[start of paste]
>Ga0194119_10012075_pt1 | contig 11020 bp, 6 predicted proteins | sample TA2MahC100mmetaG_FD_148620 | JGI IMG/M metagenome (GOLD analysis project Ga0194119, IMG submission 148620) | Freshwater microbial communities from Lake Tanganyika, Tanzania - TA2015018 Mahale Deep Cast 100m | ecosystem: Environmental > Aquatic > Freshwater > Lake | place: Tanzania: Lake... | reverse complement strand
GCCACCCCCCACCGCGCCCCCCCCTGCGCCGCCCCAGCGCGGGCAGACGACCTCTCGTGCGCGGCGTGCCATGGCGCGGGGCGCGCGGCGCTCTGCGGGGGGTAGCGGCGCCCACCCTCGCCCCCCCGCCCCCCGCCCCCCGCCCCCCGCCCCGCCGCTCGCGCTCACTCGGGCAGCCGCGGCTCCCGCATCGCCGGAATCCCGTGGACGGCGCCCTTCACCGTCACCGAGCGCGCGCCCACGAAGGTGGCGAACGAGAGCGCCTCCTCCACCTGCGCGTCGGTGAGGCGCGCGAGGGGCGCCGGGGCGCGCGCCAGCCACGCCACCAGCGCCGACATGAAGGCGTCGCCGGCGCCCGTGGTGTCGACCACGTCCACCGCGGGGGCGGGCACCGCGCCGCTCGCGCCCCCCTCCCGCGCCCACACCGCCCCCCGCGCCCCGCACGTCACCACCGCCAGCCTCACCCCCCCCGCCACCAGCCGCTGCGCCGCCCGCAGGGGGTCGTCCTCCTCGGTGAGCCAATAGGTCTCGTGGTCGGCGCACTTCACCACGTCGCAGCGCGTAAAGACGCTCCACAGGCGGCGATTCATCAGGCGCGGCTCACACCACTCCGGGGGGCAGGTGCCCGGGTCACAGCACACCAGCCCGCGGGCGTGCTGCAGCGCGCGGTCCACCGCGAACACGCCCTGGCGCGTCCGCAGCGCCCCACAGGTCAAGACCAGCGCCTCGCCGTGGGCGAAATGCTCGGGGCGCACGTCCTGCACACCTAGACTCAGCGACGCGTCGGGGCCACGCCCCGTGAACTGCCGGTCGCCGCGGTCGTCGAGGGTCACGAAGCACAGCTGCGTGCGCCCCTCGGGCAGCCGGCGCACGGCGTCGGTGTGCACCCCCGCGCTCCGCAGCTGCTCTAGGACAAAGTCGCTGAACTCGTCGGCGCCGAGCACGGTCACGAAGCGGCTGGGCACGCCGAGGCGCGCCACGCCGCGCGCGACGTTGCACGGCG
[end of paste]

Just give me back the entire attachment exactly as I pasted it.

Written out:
>Ga0194119_10012075_pt1 | contig 11020 bp, 6 predicted proteins | sample TA2MahC100mmetaG_FD_148620 | JGI IMG/M metagenome (GOLD analysis project Ga0194119, IMG submission 148620) | Freshwater microbial communities from Lake Tanganyika, Tanzania - TA2015018 Mahale Deep Cast 100m | ecosystem: Environmental > Aquatic > Freshwater > Lake | place: Tanzania: Lake... | reverse complement strand
GCCACCCCCCACCGCGCCCCCCCCTGCGCCGCCCCAGCGCGGGCAGACGACCTCTCGTGCGCGGCGTGCCATGGCGCGGGGCGCGCGGCGCTCTGCGGGGGGTAGCGGCGCCCACCCTCGCCCCCCCGCCCCCCGCCCCCCGCCCCCCGCCCCGCCGCTCGCGCTCACTCGGGCAGCCGCGGCTCCCGCATCGCCGGAATCCCGTGGACGGCGCCCTTCACCGTCACCGAGCGCGCGCCCACGAAGGTGGCGAACGAGAGCGCCTCCTCCACCTGCGCGTCGGTGAGGCGCGCGAGGGGCGCCGGGGCGCGCGCCAGCCACGCCACCAGCGCCGACATGAAGGCGTCGCCGGCGCCCGTGGTGTCGACCACGTCCACCGCGGGGGCGGGCACCGCGCCGCTCGCGCCCCCCTCCCGCGCCCACACCGCCCCCCGCGCCCCGCACGTCACCACCGCCAGCCTCACCCCCCCCGCCACCAGCCGCTGCGCCGCCCGCAGGGGGTCGTCCTCCTCGGTGAGCCAATAGGTCTCGTGGTCGGCGCACTTCACCACGTCGCAGCGCGTAAAGACGCTCCACAGGCGGCGATTCATCAGGCGCGGCTCACACCACTCCGGGGGGCAGGTGCCCGGGTCACAGCACACCAGCCCGCGGGCGTGCTGCAGCGCGCGGTCCACCGCGAACACGCCCTGGCGCGTCCGCAGCGCCCCACAGGTCAAGACCAGCGCCTCGCCGTGGGCGAAATGCTCGGGGCGCACGTCCTGCACACCTAGACTCAGCGACGCGTCGGGGCCACGCCCCGTGAACTGCCGGTCGCCGCGGTCGTCGAGGGTCACGAAGCACAGCTGCGTGCGCCCCTCGGGCAGCCGGCGCACGGCGTCGGTGTGCACCCCCGCGCTCCGCAGCTGCTCTAGGACAAAGTCGCTGAACTCGTCGGCGCCGAGCACGGTCACGAAGCGGCTGGGCACGCCGAGGCGCGCCACGCCGCGCGCGACGTTGCACGGCG